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Inspiring Mind

Former Ralph Lauren model turned interior designer, Blair Gordon isn’t just another pretty face on the Texas design scene. With a recently opened showroom in Houston and a roster of stylish projects, Gordon’s star is on the rise.

Blair Gordon in his Houston studio, a former warehouse on Fannin Street. The designer painted one wall in black chalkboard paint so he could take notes during meetings. The desk chair and bespoke steel-and-glass table are from his 1stDibs store.

A white cowhide rug stands out against the ebonized floors of a Southampton beach house. The homeowner is an avid fisherman, but Gordon didn’t want the spaces to look like a trophy room, so he sprayed the big catch white to give it a sculptural feel.

Design innovator Blair Gordon (blairgordondesign.‌com) moved to Houston two-and-a-half years ago to open an interior design business, the equivalent of a nanosecond in an industry where long-term relationships drive success. But the design seed had been planted decades earlier in 1982, when his five-year modeling stint for Ralph Lauren ended. He simply switched gears, eventually becoming vice president at the famed fashion house, where he was in charge of visual merchandising and window displays worldwide. Then he moved on to J.Crew, also as a VP and creative director. “My job was to create a specific look that was totally identifiable with the company—I was building a brand,” says the still-lanky Gordon, now in his 50s. (“Branding” is a word Texans can relate to: Stamp your cow’s rump with a hot brand, and you’ve identified it to the world as your very own.)

After decades in New York in a career that centered on fashion, Gordon needed to make a change. “I was going into a board meeting,” he recalls, “and everything went into slow motion. I thought, ‘What am I doing?’” So he quit and switched gears again. Relying on skills honed creating gorgeous environments for top retailers, he bought a decrepit house in the Hamptons to renovate, decorate and sell. Snatched off the market immediately, Gordon bought and renovated three more. “I furnished them like I was living there,” he says of the turnkey homes that included a teak Indonesian bed with canopy, retrofitted antique cabinets, all-white paint schemes that telegraphed a never-ending ethereal experience and shell soap in the soap dishes.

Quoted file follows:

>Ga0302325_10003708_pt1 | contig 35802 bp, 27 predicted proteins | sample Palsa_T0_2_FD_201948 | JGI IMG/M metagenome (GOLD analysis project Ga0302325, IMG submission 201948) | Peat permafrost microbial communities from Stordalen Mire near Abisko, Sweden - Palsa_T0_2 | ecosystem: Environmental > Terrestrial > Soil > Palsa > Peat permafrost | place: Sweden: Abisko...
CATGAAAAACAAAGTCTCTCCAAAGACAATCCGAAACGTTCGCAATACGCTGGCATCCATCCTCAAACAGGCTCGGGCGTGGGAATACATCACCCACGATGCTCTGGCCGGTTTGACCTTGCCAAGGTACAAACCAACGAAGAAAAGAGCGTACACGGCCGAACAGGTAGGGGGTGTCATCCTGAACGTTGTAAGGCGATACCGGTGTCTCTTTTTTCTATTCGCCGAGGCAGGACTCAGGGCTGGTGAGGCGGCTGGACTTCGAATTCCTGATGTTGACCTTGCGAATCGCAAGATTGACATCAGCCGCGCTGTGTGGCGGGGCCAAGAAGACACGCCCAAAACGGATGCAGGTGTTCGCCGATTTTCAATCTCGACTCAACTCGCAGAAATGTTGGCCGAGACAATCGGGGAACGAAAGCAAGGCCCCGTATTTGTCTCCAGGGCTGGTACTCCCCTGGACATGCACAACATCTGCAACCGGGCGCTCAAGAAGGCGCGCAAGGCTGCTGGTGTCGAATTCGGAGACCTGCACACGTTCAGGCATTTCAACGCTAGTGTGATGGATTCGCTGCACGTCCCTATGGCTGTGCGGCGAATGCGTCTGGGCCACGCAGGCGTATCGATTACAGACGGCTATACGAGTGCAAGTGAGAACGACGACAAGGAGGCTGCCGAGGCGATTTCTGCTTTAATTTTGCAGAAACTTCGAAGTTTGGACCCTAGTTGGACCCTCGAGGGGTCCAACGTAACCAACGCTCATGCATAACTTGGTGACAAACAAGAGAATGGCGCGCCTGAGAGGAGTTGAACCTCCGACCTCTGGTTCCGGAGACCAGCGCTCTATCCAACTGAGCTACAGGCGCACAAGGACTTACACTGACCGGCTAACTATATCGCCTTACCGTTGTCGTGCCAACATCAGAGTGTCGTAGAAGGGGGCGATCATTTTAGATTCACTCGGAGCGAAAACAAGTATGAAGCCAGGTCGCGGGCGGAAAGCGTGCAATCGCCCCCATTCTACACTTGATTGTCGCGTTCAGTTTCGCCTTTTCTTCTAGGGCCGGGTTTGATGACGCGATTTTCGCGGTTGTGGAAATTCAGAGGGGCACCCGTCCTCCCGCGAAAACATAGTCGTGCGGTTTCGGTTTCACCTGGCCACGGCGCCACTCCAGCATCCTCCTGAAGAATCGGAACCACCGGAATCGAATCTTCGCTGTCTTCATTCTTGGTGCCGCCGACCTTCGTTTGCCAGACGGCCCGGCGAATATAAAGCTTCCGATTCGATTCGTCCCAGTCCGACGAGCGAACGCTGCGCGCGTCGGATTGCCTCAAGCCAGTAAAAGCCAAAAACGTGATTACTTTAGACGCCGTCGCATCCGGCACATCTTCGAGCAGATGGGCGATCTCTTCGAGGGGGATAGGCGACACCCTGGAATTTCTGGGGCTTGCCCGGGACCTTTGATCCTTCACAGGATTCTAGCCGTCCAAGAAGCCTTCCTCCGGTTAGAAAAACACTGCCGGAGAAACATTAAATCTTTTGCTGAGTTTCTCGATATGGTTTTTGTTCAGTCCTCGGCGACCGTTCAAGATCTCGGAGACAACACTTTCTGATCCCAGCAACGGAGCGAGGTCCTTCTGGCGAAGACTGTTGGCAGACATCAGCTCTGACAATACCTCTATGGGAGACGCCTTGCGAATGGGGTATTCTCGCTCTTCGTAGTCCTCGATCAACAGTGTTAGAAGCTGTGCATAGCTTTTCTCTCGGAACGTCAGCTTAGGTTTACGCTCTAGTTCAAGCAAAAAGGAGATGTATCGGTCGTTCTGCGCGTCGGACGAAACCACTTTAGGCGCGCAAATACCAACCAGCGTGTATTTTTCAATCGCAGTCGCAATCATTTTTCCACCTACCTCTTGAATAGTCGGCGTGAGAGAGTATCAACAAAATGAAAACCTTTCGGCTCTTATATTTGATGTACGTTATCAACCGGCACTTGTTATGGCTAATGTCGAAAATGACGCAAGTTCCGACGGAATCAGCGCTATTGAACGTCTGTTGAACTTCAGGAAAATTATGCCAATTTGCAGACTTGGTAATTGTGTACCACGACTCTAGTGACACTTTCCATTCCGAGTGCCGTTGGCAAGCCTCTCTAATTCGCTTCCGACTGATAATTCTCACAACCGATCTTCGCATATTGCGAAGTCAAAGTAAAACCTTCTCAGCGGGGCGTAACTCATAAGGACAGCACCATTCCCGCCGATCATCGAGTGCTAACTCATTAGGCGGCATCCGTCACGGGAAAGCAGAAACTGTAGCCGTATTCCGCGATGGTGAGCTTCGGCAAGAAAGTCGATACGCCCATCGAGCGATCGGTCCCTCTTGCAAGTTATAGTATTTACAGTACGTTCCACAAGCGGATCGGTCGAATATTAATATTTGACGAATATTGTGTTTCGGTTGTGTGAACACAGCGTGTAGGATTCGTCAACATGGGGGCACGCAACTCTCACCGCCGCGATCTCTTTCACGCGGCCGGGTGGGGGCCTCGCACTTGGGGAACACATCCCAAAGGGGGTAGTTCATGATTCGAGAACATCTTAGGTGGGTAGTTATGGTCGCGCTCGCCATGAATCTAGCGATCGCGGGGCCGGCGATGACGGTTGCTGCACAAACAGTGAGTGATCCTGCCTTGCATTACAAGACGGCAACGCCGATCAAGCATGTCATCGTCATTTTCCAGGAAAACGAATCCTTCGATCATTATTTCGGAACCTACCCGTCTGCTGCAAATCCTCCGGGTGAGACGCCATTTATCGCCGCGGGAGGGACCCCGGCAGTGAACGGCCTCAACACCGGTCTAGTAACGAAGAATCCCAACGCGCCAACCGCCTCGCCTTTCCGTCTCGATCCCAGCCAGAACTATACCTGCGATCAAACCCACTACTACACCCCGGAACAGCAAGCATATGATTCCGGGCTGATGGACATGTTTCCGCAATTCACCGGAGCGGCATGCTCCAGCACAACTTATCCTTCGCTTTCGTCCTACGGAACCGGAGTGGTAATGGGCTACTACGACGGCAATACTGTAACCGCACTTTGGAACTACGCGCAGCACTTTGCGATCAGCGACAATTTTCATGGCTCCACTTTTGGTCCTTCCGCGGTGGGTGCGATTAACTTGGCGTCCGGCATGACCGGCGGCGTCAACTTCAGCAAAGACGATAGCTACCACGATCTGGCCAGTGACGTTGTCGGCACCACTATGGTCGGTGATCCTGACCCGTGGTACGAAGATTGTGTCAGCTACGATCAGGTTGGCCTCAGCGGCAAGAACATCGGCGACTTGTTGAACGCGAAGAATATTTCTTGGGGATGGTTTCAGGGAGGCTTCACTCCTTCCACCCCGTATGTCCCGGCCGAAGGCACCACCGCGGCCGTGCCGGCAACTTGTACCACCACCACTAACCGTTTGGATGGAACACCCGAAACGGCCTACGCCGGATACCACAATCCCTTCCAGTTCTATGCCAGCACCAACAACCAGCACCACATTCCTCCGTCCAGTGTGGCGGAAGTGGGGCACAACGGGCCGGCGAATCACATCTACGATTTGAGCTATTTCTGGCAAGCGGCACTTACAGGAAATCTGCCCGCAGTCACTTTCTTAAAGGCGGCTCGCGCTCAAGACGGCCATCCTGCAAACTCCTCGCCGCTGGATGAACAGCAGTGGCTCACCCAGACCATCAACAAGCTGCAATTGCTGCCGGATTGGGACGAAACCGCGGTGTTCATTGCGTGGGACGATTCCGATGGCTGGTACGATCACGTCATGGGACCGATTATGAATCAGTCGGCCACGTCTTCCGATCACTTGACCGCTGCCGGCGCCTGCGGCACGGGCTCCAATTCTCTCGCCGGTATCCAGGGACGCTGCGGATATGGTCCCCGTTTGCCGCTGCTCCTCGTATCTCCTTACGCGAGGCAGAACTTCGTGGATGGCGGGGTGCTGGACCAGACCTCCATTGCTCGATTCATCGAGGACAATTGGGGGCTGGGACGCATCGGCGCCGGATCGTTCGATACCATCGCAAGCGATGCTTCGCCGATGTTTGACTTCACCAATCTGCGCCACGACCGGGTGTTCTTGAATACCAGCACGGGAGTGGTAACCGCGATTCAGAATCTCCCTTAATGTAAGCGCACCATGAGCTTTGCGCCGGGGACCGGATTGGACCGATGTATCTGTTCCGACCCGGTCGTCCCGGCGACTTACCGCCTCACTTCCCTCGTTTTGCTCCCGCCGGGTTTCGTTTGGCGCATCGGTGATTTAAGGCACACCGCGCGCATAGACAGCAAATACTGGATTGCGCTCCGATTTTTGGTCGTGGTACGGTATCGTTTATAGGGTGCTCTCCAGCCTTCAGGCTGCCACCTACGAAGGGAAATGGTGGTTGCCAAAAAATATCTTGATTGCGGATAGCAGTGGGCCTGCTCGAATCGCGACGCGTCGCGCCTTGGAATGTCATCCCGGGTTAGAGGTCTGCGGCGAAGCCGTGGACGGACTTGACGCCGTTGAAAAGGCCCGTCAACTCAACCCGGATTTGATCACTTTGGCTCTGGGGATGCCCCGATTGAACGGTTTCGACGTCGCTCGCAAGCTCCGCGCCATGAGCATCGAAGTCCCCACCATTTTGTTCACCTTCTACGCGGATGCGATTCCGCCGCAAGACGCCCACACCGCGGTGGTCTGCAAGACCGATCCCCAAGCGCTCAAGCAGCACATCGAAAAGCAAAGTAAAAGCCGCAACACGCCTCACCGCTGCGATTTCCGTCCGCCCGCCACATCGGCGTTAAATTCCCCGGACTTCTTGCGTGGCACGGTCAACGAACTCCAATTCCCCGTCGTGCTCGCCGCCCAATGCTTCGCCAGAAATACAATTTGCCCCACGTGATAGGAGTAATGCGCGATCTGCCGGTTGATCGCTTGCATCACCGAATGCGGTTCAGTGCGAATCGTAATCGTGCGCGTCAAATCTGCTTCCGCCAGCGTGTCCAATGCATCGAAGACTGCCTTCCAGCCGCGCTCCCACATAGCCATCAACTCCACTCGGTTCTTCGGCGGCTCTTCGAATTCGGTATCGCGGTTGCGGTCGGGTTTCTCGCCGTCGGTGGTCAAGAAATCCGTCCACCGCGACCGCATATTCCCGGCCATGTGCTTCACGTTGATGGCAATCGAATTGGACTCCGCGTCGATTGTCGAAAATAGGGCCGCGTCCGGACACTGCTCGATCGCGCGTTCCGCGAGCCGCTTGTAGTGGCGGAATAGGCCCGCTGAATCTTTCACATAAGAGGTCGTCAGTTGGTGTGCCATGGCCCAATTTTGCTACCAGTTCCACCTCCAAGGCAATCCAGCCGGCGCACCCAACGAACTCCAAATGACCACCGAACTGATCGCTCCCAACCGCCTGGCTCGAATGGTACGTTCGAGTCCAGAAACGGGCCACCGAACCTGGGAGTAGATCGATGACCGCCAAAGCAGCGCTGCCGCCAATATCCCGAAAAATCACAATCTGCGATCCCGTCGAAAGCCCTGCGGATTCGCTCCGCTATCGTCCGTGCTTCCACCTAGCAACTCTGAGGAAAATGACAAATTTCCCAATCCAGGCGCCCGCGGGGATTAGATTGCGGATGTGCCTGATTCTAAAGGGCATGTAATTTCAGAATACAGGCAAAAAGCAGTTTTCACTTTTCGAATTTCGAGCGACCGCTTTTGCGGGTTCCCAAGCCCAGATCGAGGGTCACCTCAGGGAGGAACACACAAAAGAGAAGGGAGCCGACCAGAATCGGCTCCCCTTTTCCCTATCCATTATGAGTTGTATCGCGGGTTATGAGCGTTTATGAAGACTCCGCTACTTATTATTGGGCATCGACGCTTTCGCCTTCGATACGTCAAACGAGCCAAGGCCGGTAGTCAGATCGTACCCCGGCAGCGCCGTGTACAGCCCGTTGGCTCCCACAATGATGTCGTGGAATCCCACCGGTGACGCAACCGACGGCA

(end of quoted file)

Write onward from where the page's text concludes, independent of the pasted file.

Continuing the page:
“My buyers,” says Gordon, “were people who could afford that second home but didn’t know how to execute it. They knew what they wanted when they saw it.” And what they wanted was everything Gordon had stocked in his houses, down to the monogrammed linens, liquor in the bar and even the photos of himself (those, he kept).

Gordon’s ability to forge a unique environment—whether it’s an outfit, a store window or a three-bedroom home—is the skill that’s bridged his two careers. It held him in good stead when he and his partner, an investment banker in the energy business, moved to Texas. Although at the time most of his projects were out of state, he’s now working on five houses in the Houston area. If you ask what his style is, Gordon will deny that he has one. He relies on neutral palettes and tailored lines, a strategy that always feels timeless. “I’m not into being in style,” he says, “but I do want my projects to be stylish.” He doesn’t look at magazines or what other designers are doing, either. “I just mix up stuff that pops into my head,” Gordon demurs. But all that fashion background still holds sway: “I get a lot of my inspiration from menswear and fabrics like herringbone, windowpane checks and houndstooth.”

You can buy his stylish look at his new Fannin Street showroom in Houston that opened this fall, and online at the luxury site, where the inveterate shopper sells his finds. Look for one-of-a-kind pieces such as a vintage ostrich leg lamp ($950), a midcentury off-white leather arm chair ($2,100) and a handsome pair of gondola sofas upholstered in beige linen attributed to Adrian Pearsall ($4,900 each). What’s next? For now, Gordon, who is keeping the details of a possible bespoke home collection up his well-tailored sleeve, will only say: “If I’m not creating something, I’m dying.”